Years and years later, RHINO has kept my attention and time because of the unique opportunity it offered me in 2017 and the opportunities it continues to offer--not only to be a reader of submissions, but also to connect with like-minded people across the editorial table on a regular basis to talk poetry and look closely at poems. It is an honor to be a part of someone else's publishing journey and a joy to be a part of their ultimate success.  Beyond the love of art and talking with folks, I use some of my admin acumen as the database manager and assistant contracts manager, positions that keep growing and changing as I need and as the magazine needs.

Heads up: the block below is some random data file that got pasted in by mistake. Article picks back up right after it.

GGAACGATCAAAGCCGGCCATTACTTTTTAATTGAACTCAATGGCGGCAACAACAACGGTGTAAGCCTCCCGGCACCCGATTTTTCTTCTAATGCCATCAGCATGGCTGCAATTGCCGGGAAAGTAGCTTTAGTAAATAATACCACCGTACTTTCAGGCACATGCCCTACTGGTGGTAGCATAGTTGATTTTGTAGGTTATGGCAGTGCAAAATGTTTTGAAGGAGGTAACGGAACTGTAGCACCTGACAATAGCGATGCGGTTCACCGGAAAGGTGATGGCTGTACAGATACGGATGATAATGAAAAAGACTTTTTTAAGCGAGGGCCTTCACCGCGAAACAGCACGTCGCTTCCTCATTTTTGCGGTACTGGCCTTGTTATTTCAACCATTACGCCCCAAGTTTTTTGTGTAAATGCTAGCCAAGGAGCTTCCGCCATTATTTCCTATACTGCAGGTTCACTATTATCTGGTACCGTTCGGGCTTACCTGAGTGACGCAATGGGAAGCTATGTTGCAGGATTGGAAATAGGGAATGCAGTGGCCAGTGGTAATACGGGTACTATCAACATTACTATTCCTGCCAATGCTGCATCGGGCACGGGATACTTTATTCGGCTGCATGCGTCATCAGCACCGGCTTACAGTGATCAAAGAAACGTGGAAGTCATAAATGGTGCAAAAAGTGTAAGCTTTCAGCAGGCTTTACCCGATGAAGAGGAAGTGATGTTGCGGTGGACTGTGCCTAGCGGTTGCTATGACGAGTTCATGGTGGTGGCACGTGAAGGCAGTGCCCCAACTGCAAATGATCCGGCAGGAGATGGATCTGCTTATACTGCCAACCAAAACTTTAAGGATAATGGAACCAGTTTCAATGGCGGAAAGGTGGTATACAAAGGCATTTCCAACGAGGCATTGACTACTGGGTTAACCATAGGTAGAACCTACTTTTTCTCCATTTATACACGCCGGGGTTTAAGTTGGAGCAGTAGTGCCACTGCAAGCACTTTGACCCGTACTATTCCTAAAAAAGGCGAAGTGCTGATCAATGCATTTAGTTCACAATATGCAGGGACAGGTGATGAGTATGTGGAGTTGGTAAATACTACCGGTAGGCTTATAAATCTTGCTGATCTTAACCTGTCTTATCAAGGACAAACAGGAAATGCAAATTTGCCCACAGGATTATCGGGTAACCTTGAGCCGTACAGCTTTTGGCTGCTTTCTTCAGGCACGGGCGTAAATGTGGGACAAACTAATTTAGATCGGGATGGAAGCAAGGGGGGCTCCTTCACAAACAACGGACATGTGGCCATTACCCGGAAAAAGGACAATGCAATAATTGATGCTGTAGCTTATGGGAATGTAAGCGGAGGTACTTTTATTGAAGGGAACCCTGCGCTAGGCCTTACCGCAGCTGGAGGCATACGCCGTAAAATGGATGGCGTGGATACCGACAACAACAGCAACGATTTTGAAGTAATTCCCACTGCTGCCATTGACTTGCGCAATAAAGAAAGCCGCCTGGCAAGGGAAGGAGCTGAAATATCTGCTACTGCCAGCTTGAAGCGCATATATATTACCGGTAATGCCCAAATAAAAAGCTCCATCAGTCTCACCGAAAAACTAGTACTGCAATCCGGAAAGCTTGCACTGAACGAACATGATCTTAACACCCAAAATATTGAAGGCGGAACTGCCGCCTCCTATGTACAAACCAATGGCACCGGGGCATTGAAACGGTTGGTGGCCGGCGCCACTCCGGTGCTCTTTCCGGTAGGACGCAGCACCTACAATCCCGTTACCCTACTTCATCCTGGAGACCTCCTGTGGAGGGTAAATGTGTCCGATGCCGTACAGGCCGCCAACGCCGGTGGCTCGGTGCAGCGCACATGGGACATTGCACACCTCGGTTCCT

Taking this volunteer opportunity on was a huge risk. At the time in 2017, it was scary to commit to at least a full year (which is what the then-editor Ralph asked) of meeting for 3 hours in person every other week in addition to the reading and the database work I'd be expected to do on my own time, when I didn't have a stable income. Lest I'm burying the lead: Putting myself out there was the right decision, though. I was new to town and had an instant community of people in the writing and teaching world. I had events to attend. I made connections and through those connections found out different job opportunities which lead to interviews and a paid position teaching in the creative writing conservatory of a Chicago arts high school. It also lead to my first and second poetry readings, as well as the motivation to send out some more work and get some more by lines myself. I offered RHINO some administration time, and some time reading and thinking about poems, but ultimately I got the better deal. I am more connected to my city and the thriving arts community here than I ever would have been on my own. Being in the room (and Zoom call) when decisions are made has been an extension of my learning and developing--as an editor and as a writer. Most recently, I got to stretch my skills when I was asked to be a part of the graphic reviews issue in September--reviewing a book of poems in a visual manner. It was a lot of hard work, and I loved it. My art is by no means the best of the bunch, but it helped a poet get more attention for her recent book--which came out in May, when nothing like book readings or conferences--the normal ways we sell books--could happen.